FIG. 7A shows a memory storage device wherein a layer of a large number of FM-I-FM trilayer tunnel junctions 102 of the present invention are coated onto a disk surface 114 for storing a series of read-write binary data. FIG. 7B is an enlarged view (top) of such a disk surface prior to applying the protective coating, where an individual FM-I-FM junction cell 300 is isolated from the other by a micro-thin insulator material 302. FIG. 7C is a sectional view of the same disk surface (top half) which includes the layer of FM-I-FM junction 400 below a conducting layer 406, a protective coating 402 and an optional liquid lubricant layer 404. A layer 408 immediately below the trilayer junction is another conducting layer forming a closed-loop system. Below the second conducting layer is an electroless layer 410, and, finally, a substrate layer 412 underlies the entire structure. A group of such FM-I-FM junctions are arranged in a certain pattern to form a "sector", and a group of such sectors are arranged to form a "block". In FIG. 7A, each block or sector of data being written into or retrieved from the disk is particularly addressed for unrestricted access by the central processing unit (CPU) 121.
The memory device of the present invention is nonvolatile, in that, it does not lose data when power is lost. Furthermore, the resistive value of the trilayer junction, which represents a binary high ("1") or low ("0") can be maintained passively, requiring very little or no steady state external power. For example, a micro-coil 106 at the proximal end of a movable head 104 provides applied electromagnetic energy to affect the magnetization directions and to set the binary states of the individual sectors of FM-I-FM tunnel junctions. Once the binary states are set, the electromagnetic energy is no longer needed (i.e., switched off) to maintain such states. This operation may be illustrated by the circuit in FIG. 1, wherein the coil 16 performs the equivalent function as the micro-coil 106 in FIG. 7A. Such application of electromagnetic energy constitutes writing operation whereby the changes in resistance states of individual FM-I-FM junction cells correspond to a new entry of binary ones and zeroes. A sensor head 124 near the proximal end of such movable head and adjacent to the micro-coil 106 performs a read operation by either measuring conductance or magnetic field across the FM-I-FM tunnel junctions. A read operation by measuring conductance can be illustrated by the circuit in FIG. 1. The sensor head of the present figure functions as the current source as shown in FIG. 1, then, by measuring the corresponding voltage drop, the resistance of a particular FM-I-FM junction cell can easily be determined. The positional head is controlled by a controller 120 and is coupled to an actuator device 110. The coupled unit comprising positional head and the actuator is then driven by a stepping motor 122 A data path 112 carries instructional signals and data issued by the CPU (central processing unit). These are received and routed by a disk interface 118 to appropriate operators in the system. The instructional signals include a set of control signals routed to the controller for displacing the positional head. The instructional signals also include a signal to drive a high speed motor 116 coupled to the disk to displace the disk to a proper reading or writing orientation. A multi-output power supply 108 includes separate voltage lines to power the disk motor 116 as well as the stepping motor 122.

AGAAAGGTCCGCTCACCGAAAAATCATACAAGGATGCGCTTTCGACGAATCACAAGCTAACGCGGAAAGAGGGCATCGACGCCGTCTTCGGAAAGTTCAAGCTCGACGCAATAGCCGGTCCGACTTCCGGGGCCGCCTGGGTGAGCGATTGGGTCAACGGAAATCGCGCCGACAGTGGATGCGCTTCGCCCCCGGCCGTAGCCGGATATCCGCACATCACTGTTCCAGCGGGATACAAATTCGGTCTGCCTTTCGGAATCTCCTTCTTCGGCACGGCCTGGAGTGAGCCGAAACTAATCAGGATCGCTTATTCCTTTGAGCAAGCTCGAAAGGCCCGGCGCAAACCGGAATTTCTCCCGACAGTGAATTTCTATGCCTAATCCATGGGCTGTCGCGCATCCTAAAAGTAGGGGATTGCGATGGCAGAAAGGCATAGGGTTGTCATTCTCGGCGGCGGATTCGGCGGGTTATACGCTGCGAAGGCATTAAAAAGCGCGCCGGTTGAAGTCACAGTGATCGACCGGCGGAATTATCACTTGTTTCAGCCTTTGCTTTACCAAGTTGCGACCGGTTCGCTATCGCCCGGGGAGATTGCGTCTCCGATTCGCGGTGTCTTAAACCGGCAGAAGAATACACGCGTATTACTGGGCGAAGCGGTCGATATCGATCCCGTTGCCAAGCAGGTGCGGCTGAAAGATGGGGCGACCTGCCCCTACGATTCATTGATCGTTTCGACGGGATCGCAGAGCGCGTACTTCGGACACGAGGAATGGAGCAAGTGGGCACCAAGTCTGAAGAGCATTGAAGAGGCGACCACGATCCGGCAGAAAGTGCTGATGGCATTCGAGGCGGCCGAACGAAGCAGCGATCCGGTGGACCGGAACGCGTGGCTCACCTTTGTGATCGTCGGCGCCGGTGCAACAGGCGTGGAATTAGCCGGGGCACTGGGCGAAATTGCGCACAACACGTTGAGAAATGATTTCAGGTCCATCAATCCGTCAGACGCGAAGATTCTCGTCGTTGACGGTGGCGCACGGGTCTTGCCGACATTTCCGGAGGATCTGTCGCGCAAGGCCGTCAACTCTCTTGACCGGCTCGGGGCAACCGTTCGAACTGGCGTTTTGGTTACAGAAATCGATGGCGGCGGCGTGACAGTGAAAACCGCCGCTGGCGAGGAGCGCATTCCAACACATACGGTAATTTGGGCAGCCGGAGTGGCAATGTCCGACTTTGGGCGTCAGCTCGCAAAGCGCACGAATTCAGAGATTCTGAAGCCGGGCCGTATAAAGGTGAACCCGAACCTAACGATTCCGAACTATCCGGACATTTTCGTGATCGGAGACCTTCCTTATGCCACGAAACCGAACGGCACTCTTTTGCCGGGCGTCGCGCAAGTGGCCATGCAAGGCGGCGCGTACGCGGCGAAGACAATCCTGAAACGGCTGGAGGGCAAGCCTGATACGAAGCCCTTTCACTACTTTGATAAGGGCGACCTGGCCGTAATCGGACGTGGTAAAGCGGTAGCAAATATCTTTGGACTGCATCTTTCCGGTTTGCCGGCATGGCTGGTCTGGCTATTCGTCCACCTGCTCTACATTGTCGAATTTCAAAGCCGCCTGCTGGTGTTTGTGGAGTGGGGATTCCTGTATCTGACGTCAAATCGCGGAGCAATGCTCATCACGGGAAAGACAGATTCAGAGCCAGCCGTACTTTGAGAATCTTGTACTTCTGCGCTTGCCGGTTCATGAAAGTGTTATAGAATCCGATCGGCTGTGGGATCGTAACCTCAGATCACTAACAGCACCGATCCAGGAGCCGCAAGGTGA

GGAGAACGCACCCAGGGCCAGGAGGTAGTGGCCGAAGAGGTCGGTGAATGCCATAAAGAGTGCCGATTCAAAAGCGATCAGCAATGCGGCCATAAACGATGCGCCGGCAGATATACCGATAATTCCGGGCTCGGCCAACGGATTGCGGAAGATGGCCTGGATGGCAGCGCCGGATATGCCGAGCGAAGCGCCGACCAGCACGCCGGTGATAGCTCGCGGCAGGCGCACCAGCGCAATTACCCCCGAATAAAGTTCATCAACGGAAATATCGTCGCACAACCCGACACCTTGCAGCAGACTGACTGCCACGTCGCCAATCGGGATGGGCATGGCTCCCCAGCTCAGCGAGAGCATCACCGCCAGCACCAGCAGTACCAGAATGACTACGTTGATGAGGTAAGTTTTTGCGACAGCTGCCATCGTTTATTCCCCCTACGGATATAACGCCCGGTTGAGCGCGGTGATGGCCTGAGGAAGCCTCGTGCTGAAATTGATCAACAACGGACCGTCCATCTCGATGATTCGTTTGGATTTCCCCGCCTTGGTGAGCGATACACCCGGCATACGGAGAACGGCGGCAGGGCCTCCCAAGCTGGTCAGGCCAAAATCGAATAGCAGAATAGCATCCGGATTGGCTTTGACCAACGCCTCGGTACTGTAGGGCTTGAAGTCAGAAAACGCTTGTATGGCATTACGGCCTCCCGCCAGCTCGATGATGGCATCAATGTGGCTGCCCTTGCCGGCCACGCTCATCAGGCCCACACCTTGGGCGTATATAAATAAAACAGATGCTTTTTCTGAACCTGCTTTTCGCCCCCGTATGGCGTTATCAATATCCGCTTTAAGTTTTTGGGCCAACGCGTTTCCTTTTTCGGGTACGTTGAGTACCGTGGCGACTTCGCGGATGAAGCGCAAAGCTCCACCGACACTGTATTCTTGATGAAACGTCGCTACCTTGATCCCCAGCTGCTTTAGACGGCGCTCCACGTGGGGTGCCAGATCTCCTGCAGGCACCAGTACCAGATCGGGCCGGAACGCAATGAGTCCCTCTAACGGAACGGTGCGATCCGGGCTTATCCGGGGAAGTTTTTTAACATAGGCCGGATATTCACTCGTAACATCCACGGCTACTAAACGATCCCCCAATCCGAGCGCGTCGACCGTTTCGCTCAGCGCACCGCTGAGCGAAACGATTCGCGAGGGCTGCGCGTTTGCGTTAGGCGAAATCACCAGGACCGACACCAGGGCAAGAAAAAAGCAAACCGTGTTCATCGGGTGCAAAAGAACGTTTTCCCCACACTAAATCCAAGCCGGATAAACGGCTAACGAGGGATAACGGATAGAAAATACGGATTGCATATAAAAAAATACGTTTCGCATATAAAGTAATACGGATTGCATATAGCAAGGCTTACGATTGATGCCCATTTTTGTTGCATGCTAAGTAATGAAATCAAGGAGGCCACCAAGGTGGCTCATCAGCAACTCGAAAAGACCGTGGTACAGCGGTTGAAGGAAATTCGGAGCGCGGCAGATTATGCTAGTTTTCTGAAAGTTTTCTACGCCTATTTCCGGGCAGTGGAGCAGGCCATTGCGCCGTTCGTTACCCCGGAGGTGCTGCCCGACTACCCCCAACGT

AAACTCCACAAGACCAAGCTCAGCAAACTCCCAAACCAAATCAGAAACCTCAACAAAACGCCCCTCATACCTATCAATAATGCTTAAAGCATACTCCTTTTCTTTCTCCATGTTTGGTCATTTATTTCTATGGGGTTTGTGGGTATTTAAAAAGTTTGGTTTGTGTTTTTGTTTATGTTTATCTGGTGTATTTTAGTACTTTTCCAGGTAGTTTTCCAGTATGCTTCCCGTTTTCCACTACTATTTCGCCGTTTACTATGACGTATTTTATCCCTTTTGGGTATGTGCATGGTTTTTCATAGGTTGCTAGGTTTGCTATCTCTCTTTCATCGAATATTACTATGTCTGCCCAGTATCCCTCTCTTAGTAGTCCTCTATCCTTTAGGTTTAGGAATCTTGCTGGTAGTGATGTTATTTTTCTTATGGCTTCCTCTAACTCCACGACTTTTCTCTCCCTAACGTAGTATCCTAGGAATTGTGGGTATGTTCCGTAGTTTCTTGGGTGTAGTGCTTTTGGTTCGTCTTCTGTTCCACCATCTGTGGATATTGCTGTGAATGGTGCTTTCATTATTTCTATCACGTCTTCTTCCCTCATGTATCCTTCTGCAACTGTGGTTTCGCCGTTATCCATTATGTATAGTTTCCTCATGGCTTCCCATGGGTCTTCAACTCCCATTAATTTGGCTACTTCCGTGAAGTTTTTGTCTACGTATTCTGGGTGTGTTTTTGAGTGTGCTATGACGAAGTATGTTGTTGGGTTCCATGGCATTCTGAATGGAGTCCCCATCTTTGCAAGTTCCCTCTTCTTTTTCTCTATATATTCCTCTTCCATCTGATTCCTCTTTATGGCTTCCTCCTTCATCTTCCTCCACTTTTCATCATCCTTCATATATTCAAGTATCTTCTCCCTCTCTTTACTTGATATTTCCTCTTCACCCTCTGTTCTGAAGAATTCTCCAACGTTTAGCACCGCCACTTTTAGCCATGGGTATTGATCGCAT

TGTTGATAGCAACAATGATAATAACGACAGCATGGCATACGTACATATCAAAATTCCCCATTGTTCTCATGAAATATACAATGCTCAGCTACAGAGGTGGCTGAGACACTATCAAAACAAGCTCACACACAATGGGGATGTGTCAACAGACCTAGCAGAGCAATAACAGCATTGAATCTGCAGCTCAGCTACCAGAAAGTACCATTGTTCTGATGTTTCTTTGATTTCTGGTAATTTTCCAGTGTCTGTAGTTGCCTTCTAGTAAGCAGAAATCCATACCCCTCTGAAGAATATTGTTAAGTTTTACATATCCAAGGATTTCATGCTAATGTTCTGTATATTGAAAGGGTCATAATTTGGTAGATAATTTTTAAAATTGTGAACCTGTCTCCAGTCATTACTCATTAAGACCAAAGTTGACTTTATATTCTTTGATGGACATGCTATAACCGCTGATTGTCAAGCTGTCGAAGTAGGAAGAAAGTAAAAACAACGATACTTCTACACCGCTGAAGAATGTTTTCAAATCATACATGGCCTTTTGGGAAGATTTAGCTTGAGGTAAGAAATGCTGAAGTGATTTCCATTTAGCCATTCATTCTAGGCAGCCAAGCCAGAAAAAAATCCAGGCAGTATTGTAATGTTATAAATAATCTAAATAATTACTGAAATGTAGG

FIG. 8 shows a high precision multi-sensor system 200 wherein an integrated circuit (IC) 206 comprises a plurality of FM-I-FM trilayer tunnel junctions 212 of the present invention. Block 202 represents an arbitrary set of conditions (i.e., temperature, air pollutants, gas, etc.) being monitored by the system. A set of physical parameters corresponding to these conditions are quantified by a sensor interface 222, and then electrically transduced by a signal transducer 204 into a particular range of magnetic field values. The FM-I-FM junctions are arranged to form a matrix array of information carrying bits, wherein each bit is either a binary "1" or "0". Multiple-bit words (e.g., 8-bit, 16-bit, 32-bit etc.) are constructed as required to record and monitor physical conditions continuously. The information contained in the IC matrix is digitally sampled and decoded by a decoder 220. An output device 208 comprising a recording device 216 and a display device 218 processes decoded data in real time.